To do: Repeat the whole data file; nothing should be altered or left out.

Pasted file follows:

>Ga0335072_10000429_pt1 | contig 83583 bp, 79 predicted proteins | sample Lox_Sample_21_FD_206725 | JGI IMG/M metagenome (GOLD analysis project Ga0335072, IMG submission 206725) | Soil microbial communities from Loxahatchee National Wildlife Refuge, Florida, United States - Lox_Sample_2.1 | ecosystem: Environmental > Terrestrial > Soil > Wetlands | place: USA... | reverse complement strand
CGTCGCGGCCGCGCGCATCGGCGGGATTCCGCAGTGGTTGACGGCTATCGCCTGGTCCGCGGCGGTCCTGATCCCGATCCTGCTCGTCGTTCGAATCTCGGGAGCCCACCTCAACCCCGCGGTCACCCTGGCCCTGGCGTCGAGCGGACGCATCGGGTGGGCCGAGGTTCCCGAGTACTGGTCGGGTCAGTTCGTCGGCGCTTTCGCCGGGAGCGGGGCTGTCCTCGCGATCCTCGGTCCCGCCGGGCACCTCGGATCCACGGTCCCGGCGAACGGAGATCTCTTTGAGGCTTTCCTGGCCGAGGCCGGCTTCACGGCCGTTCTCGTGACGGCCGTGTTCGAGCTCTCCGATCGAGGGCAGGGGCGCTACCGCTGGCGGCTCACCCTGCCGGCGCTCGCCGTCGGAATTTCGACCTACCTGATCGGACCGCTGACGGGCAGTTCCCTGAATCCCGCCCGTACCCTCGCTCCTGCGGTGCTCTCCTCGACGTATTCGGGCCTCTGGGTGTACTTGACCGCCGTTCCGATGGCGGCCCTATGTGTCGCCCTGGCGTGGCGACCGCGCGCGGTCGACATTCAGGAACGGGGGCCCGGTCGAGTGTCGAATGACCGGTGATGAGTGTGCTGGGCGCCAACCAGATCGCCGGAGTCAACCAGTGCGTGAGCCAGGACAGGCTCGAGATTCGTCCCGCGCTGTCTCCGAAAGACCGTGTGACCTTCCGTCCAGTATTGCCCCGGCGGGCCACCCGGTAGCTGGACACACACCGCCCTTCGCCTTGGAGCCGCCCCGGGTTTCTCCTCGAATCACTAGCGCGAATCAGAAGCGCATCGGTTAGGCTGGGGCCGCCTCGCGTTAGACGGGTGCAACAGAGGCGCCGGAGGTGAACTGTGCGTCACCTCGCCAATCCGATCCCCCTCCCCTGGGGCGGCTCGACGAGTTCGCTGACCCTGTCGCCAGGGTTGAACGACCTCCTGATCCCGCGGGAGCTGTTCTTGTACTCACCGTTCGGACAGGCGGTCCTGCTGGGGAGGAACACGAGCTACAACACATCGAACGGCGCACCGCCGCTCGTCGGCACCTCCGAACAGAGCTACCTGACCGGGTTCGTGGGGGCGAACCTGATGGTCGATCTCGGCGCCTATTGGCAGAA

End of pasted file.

>Ga0335072_10000429_pt1 | contig 83583 bp, 79 predicted proteins | sample Lox_Sample_21_FD_206725 | JGI IMG/M metagenome (GOLD analysis project Ga0335072, IMG submission 206725) | Soil microbial communities from Loxahatchee National Wildlife Refuge, Florida, United States - Lox_Sample_2.1 | ecosystem: Environmental > Terrestrial > Soil > Wetlands | place: USA... | reverse complement strand
CGTCGCGGCCGCGCGCATCGGCGGGATTCCGCAGTGGTTGACGGCTATCGCCTGGTCCGCGGCGGTCCTGATCCCGATCCTGCTCGTCGTTCGAATCTCGGGAGCCCACCTCAACCCCGCGGTCACCCTGGCCCTGGCGTCGAGCGGACGCATCGGGTGGGCCGAGGTTCCCGAGTACTGGTCGGGTCAGTTCGTCGGCGCTTTCGCCGGGAGCGGGGCTGTCCTCGCGATCCTCGGTCCCGCCGGGCACCTCGGATCCACGGTCCCGGCGAACGGAGATCTCTTTGAGGCTTTCCTGGCCGAGGCCGGCTTCACGGCCGTTCTCGTGACGGCCGTGTTCGAGCTCTCCGATCGAGGGCAGGGGCGCTACCGCTGGCGGCTCACCCTGCCGGCGCTCGCCGTCGGAATTTCGACCTACCTGATCGGACCGCTGACGGGCAGTTCCCTGAATCCCGCCCGTACCCTCGCTCCTGCGGTGCTCTCCTCGACGTATTCGGGCCTCTGGGTGTACTTGACCGCCGTTCCGATGGCGGCCCTATGTGTCGCCCTGGCGTGGCGACCGCGCGCGGTCGACATTCAGGAACGGGGGCCCGGTCGAGTGTCGAATGACCGGTGATGAGTGTGCTGGGCGCCAACCAGATCGCCGGAGTCAACCAGTGCGTGAGCCAGGACAGGCTCGAGATTCGTCCCGCGCTGTCTCCGAAAGACCGTGTGACCTTCCGTCCAGTATTGCCCCGGCGGGCCACCCGGTAGCTGGACACACACCGCCCTTCGCCTTGGAGCCGCCCCGGGTTTCTCCTCGAATCACTAGCGCGAATCAGAAGCGCATCGGTTAGGCTGGGGCCGCCTCGCGTTAGACGGGTGCAACAGAGGCGCCGGAGGTGAACTGTGCGTCACCTCGCCAATCCGATCCCCCTCCCCTGGGGCGGCTCGACGAGTTCGCTGACCCTGTCGCCAGGGTTGAACGACCTCCTGATCCCGCGGGAGCTGTTCTTGTACTCACCGTTCGGACAGGCGGTCCTGCTGGGGAGGAACACGAGCTACAACACATCGAACGGCGCACCGCCGCTCGTCGGCACCTCCGAACAGAGCTACCTGACCGGGTTCGTGGGGGCGAACCTGATGGTCGATCTCGGCGCCTATTGGCAGAA